Exclusive research from the Public Sector Show 2018 takes the temperature of over 700 UK public servants, giving a picture of their views on the health of the nation’s public services.
A new report by the Open University has revealed that NHS trusts were forced to spend £1.46 billion last year on temporary staffing to plug gaps in nursing rotas.
The Tackling the Nursing Shortage report says that this £1.46 billion cost, which is the equivalent to the salaries of 66,000 newly qualified registered nurses, caused trusts to have to pay for an additional 79 million hours of registered nurse time to plug the gap in 2017.
The report’s survey of 500 registered nurses and healthcare support workers found that 76 per cent of registered nurses expect the shortage to worsen in the next 12 months, while 61 per cent believe even more temporary staff will be needed. Worryingly, 34 per cent of registered nurses were found to be unhappy in their current role, with 35 per cent thinking of leaving their job if things do not improve.
Furthermore, the introduction of student loans for nursing degrees has seen the number of applications to study nursing at university fall by around a third since 2016, and overseas applications to the register have fallen 87 per cent in the last year as a result of the EU referendum.
The report claims that 63 per cent of registered nurses believe offering flexible distance learning would help to recruit nursing students from more remote areas and keep nurses in these areas after they qualify. Furthermore, 71 per cent believe apprenticeships could help to attract new student nurses to the profession and 60 per cent believe that it offers a good alternative after the removal of bursaries for trainee nurses.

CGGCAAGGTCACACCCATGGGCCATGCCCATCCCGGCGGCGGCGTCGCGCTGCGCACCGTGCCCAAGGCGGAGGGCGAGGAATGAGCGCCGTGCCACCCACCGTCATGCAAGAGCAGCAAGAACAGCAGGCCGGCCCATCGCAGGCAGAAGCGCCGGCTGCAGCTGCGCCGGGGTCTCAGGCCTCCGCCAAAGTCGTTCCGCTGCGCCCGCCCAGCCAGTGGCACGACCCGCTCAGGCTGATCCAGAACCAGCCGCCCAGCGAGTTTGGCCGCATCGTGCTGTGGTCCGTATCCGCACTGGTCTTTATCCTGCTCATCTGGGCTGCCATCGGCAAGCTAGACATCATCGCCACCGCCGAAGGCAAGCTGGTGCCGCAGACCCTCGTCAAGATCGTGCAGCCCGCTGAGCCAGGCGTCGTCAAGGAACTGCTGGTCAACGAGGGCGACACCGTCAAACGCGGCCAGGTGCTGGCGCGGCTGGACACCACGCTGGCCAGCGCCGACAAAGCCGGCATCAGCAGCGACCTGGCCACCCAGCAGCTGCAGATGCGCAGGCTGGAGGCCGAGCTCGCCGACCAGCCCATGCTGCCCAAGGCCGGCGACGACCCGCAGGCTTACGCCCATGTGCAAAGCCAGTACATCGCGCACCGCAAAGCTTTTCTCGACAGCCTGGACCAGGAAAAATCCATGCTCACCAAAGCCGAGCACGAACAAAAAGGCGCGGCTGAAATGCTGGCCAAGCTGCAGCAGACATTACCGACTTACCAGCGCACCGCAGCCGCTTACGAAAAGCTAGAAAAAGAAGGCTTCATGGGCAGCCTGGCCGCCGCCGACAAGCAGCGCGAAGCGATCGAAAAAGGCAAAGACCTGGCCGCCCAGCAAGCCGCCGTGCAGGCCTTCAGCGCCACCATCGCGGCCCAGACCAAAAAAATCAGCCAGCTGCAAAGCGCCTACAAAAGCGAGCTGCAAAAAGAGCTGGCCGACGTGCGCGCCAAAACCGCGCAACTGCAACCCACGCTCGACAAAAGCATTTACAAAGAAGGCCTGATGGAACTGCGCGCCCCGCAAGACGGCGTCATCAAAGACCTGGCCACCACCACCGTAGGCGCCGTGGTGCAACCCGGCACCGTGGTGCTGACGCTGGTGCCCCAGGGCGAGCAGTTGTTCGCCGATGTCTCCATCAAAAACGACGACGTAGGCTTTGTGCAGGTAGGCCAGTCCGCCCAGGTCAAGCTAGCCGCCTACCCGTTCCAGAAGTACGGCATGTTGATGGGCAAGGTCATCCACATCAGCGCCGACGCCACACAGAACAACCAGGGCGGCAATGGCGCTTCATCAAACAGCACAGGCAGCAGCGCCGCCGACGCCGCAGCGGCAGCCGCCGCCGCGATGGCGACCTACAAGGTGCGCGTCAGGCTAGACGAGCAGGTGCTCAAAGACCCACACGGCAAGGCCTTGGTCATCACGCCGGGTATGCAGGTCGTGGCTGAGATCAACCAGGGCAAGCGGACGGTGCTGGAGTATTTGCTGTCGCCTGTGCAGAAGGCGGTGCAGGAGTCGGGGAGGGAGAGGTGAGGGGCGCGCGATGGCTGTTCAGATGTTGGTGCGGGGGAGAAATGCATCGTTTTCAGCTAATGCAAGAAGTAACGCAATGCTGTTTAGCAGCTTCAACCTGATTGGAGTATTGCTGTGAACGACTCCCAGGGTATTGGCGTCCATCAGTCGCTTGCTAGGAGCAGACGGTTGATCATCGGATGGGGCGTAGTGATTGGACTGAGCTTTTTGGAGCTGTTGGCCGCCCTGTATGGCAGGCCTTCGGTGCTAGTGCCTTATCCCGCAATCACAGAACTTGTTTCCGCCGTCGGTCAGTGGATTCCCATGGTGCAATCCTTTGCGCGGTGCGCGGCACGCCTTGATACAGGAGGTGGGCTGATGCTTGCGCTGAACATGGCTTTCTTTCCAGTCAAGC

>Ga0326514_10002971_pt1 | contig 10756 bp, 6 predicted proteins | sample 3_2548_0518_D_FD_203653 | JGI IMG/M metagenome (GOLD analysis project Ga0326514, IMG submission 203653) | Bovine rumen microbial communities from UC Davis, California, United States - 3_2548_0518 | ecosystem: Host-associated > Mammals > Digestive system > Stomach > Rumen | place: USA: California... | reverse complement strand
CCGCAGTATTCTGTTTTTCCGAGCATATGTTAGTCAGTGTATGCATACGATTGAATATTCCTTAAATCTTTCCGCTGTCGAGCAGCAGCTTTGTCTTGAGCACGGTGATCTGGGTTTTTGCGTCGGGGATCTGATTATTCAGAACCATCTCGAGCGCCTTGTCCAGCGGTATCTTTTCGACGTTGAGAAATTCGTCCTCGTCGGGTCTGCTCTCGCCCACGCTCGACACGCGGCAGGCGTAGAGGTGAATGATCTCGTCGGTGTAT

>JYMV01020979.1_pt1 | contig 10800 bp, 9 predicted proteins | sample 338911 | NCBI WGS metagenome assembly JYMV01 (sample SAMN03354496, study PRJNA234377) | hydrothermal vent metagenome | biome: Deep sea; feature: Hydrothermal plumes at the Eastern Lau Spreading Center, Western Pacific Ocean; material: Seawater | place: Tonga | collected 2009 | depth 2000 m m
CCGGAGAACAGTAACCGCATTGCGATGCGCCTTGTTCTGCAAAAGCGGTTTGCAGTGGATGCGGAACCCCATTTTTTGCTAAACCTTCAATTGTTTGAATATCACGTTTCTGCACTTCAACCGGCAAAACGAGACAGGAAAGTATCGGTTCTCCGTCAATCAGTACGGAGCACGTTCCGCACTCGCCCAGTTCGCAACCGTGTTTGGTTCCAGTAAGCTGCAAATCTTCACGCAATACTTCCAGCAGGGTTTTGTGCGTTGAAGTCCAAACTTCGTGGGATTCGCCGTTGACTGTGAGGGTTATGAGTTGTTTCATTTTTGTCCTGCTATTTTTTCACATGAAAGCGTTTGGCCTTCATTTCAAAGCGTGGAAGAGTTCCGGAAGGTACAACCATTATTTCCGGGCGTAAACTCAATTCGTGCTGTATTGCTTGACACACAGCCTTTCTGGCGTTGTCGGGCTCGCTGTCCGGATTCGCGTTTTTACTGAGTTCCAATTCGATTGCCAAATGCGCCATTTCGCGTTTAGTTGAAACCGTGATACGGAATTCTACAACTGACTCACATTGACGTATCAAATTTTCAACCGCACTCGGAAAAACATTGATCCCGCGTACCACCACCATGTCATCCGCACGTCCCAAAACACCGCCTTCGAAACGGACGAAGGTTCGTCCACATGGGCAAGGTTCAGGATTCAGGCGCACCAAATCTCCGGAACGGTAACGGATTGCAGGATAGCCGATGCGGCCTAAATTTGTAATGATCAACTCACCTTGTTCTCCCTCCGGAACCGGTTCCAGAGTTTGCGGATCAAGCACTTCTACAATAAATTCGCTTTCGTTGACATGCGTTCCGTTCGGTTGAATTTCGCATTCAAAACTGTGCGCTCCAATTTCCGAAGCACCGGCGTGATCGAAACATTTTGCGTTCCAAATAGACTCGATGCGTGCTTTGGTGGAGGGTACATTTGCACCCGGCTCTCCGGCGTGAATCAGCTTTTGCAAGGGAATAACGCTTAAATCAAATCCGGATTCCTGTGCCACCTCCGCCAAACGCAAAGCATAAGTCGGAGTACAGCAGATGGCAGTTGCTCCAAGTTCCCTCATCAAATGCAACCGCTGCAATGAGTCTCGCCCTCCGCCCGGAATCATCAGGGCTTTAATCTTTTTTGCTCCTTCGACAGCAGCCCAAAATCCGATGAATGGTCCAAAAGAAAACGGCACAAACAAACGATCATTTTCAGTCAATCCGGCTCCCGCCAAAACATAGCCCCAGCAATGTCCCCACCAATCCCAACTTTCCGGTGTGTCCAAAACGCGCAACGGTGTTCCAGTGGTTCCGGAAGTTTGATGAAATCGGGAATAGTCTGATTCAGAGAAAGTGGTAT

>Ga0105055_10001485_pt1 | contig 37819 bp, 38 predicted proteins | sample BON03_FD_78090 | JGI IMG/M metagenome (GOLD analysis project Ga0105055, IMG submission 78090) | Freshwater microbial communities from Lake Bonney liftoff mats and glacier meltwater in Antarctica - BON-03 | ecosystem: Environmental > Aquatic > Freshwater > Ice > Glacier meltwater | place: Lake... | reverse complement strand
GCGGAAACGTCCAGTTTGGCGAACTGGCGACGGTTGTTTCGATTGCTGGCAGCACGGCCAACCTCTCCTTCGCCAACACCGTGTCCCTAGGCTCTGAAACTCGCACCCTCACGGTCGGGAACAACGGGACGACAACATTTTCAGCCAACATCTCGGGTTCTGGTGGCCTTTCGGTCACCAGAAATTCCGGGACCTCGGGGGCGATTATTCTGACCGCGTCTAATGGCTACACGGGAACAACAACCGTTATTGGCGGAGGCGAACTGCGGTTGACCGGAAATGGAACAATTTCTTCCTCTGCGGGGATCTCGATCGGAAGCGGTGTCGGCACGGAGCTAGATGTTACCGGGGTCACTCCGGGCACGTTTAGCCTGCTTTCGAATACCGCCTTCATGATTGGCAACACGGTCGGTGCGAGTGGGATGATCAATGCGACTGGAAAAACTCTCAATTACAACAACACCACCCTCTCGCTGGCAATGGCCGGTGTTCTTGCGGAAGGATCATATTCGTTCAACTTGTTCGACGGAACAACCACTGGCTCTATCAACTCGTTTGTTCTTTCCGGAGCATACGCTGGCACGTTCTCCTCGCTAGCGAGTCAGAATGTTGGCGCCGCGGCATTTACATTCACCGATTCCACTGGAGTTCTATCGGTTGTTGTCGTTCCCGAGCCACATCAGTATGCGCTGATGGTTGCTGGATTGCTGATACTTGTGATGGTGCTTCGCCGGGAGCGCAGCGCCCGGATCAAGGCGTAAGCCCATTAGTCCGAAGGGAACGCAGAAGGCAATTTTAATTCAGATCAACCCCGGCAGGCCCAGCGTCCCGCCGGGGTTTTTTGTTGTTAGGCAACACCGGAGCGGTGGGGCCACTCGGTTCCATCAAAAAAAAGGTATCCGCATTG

The OU’s Professor Jan Draper said: “The sector is facing challenging times. Relying on temporary nurses to plug gaps is just sticking a plaster over the problem, and costs considerably more than if vacancies were filled permanently. We know that poor retention and low recruitment results in inefficiencies and ultimately puts patient care at risk. It’s vital that we look to a more strategic and sustainable approach.
“Taking advantage of recently introduced degree apprenticeships that offer flexible work-based learning is one solution, making use of funding already ring-fenced to pay for training while opening up new routes into the profession. Not only can this approach inspire and motivate the workforce, it can also increase future nursing supply and reduce retention issues in local communities, helping to reduce the strain on the sector.”
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